• I'd recommend using MutableCollection.swapAt(_:_) rather than sliding elements over each other. It can be more efficient for non-trivial types as it avoids unnecessary reference count ops. It's slightly less efficient for trivial types (since you're copying the to-be-discarded bits) but trivial types are so fast to copy that's a trade-off worth making. It also means it'll still work in a future of collections of move-only types.
18 Likes

Thanks for the suggestions, Ben! Here’s my more generic version, with no memory allocations in the case where indicesToRemove is already sorted. indicesToRemove is a generic Collection rather than a Sequence because we need to iterate through it twice (once to check if it’s sorted, once to perform the removals) and as I understand it, Sequences don’t guarantee that they return the same elements each time.

extension MutableCollection where Self: RangeReplaceableCollection {
    private mutating func remove<C>(elementsAtSortedIndices indicesToRemove: C) where
        C: Collection,
        C.Element == Index
    {
        // Shift the elements we want to keep to the left.
        var destIndex = indicesToRemove.first!
        precondition(indices.contains(destIndex), "Index out of range")
        
        var srcIndex = index(after: destIndex)
        var previousRemovalIndex = destIndex
        func shiftLeft(untilIndex index: Index) {
            precondition(index != previousRemovalIndex, "Duplicate indices")
            while srcIndex < index {
                swapAt(destIndex, srcIndex)
                formIndex(after: &destIndex)
                formIndex(after: &srcIndex)
            }
            formIndex(after: &srcIndex)
        }
        let secondIndex = indicesToRemove.index(after: indicesToRemove.startIndex)
        for removeIndex in indicesToRemove[secondIndex...] {
            precondition(indices.contains(removeIndex), "Index out of range")
            shiftLeft(untilIndex: removeIndex)
        }
        shiftLeft(untilIndex: endIndex)
        
        // Remove the extra elements from the end of the collection.
        removeSubrange(destIndex..<endIndex)
    }
    mutating func remove<C>(elementsAtIndices indicesToRemove: C) where
        C: Collection,
        C.Element == Index
    {
        guard !indicesToRemove.isEmpty else {
            return
        }
        
        // Check if the indices are sorted.
        var isSorted = true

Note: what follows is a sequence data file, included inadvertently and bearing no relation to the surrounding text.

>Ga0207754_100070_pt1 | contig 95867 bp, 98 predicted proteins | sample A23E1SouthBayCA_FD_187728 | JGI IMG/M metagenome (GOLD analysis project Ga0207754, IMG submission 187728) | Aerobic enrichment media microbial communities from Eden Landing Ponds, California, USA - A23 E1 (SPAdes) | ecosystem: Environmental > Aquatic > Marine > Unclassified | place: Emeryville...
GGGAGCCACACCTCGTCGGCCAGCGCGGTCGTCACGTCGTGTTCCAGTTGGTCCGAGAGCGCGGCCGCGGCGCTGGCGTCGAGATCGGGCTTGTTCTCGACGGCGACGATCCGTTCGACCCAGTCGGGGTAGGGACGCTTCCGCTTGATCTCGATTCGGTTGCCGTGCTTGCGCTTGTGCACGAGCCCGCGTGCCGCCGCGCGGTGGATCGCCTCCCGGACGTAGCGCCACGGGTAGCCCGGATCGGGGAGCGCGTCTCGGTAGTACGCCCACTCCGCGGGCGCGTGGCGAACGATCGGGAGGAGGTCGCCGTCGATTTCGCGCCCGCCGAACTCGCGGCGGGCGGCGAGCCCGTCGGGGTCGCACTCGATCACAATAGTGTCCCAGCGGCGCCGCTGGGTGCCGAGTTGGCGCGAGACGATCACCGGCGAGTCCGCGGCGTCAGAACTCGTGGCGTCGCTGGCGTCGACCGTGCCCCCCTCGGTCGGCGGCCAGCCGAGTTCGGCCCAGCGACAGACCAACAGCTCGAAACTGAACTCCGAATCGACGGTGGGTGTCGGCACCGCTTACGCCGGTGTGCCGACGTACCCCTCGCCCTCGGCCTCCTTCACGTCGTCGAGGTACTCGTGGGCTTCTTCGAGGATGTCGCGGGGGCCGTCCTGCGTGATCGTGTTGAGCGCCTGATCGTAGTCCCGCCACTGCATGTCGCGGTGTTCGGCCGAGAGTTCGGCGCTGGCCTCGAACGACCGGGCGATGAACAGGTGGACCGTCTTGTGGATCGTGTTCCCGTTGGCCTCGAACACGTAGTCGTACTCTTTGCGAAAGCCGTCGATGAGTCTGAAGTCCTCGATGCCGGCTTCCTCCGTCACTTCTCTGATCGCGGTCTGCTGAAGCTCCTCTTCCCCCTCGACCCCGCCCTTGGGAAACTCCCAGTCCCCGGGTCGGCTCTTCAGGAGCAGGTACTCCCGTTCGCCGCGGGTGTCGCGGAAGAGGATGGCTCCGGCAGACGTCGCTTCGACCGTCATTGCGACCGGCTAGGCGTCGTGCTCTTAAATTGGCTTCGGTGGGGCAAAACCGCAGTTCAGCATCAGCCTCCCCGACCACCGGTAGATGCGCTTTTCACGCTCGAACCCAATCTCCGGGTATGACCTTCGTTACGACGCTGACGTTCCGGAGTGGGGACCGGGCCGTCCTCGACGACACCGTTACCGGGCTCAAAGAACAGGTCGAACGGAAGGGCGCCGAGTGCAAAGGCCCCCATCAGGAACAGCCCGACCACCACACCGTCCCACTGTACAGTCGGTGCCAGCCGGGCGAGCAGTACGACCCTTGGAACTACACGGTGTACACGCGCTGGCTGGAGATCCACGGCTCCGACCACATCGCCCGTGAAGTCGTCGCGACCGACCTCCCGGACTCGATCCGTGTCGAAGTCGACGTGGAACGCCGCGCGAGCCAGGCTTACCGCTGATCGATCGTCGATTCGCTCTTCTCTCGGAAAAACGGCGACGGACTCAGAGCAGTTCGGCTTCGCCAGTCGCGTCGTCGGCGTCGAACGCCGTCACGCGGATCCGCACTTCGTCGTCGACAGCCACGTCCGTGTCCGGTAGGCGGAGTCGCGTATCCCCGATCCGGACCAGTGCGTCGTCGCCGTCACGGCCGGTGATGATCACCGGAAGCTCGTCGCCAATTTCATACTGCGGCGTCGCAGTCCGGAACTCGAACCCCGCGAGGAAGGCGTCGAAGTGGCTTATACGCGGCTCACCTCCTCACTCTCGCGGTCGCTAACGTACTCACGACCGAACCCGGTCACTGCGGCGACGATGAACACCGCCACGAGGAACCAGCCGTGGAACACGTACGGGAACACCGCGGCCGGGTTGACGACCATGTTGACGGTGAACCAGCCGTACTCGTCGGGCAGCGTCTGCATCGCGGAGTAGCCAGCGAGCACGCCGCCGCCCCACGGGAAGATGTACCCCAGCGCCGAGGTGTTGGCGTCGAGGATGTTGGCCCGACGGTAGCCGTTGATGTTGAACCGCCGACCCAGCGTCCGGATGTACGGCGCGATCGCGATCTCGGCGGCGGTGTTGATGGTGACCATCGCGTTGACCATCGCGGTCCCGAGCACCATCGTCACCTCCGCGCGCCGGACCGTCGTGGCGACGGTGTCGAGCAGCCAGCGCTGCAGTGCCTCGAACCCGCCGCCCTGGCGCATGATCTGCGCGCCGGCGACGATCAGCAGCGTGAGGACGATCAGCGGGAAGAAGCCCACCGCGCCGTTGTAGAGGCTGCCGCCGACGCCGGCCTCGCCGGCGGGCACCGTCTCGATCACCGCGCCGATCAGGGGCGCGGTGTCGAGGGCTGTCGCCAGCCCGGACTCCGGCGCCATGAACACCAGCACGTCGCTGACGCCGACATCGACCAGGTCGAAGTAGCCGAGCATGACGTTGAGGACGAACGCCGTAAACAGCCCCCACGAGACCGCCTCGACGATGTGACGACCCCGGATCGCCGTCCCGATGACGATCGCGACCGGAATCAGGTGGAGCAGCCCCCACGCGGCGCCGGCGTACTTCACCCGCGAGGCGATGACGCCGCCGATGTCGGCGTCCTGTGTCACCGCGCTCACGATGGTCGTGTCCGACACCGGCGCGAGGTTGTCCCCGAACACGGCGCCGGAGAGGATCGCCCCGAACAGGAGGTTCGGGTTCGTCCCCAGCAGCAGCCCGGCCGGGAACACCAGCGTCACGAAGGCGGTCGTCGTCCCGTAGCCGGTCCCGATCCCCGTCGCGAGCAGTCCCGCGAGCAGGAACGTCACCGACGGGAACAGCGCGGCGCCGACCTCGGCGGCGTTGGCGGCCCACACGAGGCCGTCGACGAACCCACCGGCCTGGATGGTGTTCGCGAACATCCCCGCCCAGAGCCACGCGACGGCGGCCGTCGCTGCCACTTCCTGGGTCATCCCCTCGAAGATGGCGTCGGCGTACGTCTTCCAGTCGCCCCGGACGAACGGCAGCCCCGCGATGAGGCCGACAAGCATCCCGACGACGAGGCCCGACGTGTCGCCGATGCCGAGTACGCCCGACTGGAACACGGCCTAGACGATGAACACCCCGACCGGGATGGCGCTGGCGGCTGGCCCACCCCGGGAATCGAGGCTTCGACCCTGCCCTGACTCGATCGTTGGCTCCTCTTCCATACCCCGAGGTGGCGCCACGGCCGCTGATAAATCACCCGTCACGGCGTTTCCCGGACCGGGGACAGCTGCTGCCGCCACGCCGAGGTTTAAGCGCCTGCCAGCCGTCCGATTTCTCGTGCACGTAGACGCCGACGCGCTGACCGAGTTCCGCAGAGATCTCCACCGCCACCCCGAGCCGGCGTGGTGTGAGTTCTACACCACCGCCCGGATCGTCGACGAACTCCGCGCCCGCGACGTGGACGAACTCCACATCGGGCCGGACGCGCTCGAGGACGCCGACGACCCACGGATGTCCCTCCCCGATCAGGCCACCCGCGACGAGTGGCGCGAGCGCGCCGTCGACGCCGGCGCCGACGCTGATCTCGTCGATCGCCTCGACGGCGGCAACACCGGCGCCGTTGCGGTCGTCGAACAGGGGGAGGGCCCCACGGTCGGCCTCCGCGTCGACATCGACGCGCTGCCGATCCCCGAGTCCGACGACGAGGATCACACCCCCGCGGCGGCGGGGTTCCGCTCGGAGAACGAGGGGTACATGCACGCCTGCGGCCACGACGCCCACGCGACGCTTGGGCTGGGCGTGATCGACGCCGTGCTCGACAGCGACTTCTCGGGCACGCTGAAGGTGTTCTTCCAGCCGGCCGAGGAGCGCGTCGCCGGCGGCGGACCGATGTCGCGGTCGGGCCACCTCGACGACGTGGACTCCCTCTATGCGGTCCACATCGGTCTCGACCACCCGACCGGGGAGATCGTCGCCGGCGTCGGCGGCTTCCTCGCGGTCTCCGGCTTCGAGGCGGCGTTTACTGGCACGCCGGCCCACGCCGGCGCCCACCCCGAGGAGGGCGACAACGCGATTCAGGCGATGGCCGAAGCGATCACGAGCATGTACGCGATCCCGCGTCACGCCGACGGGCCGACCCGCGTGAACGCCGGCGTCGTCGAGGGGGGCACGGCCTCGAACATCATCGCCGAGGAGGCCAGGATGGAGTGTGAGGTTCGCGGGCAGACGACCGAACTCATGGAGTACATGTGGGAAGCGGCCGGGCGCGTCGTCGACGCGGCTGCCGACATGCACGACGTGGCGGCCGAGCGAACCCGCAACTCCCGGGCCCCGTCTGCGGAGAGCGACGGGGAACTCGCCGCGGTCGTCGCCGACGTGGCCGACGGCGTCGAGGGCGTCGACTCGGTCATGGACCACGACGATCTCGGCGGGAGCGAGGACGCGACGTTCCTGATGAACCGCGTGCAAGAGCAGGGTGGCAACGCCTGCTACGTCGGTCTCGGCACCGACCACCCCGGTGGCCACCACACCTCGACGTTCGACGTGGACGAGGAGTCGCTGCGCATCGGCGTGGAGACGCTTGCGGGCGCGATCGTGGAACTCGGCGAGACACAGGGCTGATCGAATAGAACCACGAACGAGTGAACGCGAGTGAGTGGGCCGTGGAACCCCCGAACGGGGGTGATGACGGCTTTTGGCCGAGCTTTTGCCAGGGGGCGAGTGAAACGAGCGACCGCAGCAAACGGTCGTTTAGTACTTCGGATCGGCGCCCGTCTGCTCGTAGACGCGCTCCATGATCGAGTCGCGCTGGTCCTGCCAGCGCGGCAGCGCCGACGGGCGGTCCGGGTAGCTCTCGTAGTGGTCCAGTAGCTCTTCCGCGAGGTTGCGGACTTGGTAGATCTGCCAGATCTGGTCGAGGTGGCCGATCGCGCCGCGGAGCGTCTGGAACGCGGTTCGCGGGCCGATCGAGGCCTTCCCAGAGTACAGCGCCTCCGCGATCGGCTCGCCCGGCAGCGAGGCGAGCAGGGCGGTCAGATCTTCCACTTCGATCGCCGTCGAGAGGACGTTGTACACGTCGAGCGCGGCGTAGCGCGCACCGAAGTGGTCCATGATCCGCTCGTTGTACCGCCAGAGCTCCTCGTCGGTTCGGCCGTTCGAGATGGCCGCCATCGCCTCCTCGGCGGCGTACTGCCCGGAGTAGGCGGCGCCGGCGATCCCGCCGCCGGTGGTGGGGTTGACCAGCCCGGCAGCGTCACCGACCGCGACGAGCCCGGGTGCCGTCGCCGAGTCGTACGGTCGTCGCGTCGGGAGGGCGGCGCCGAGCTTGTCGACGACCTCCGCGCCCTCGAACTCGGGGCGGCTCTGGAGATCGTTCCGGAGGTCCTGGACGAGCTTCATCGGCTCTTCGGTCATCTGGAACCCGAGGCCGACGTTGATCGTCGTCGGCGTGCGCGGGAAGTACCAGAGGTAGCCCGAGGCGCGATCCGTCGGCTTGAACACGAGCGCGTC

var prevIndex = indicesToRemove.first!
        let secondIndex = indicesToRemove.index(after: indicesToRemove.startIndex)
        for index in indicesToRemove[secondIndex...] {
            if index < prevIndex {
                isSorted = false
                break
            }
            prevIndex = index
        }
        
        if isSorted {
            remove(elementsAtSortedIndices: indicesToRemove)
        } else {
            remove(elementsAtSortedIndices: indicesToRemove.sorted())
        }
    }
}
1 Like

It seems to me that isSorted might be useful as a property on Collection.

Also, I'm still figuring out this ownership thing, but I was wondering whether it makes sense to annotate the indicesToRemove argument as __owned and sort the indices in place where C: RandomAccessCollection & MutableCollection.

1 Like

I tried to ask @Ben_Cohen about the application he used to benchmark algorithms in his recent talk but it always resulted in radio silence. Luckily I just accidentally stumbled around the project on GitHub. :hugs: So if you want to benchmark the improvements of the algorithms in this thread feel free to try it with that tool and share your result.

In general I think we should use that tool more often in the evolution process.

3 Likes

This is pretty interesting and would actually fit in quite well with a proposal I was thinking of writing for the addition of distinct() and distinct(by:) to the stdlib (for the removal of duplicate elements from a collection).

There might be a few proposals that are worth chaining together here for some convenient collection additions.

You can probably get even more efficient if you use IndexSet and do a reverse enumeration on its contiguous subranges (using its rangeView). Building up an IndexSet from a collection of indices is by itself pretty efficient.

Something like (not tested in compiler):
mutating func removeElements(atIndexes indexes: IndexSet) { for subrange in indexes.rangeView.reversed() { removeSubrange(subrange) } }

Apologies for the formatting.

The method is called remove(elementsAtIndices:) and changes the number of elements (and therefore invalidates all outstanding indexes), so it's a RangeReplaceableCollection method. That is, make it generic over RangeReplaceableCollection where Self: MutableCollection.

I was thinking of a variant that doesn't depend on MutableCollection, which has to selectively copy into a new instance and then replace.

...

Looking through "RangeReplaceableCollection.swift," this philosophy is used by removeAll(where:), which has implementations that do and don't depend on MutableCollection. (Remember that a RRC+MC implementation can't be used by String!)

Hmm, here's some cool potential docs:

extension RangeReplaceableCollection {

    /// Removes the elements from the collection at the indices in the specified sequence.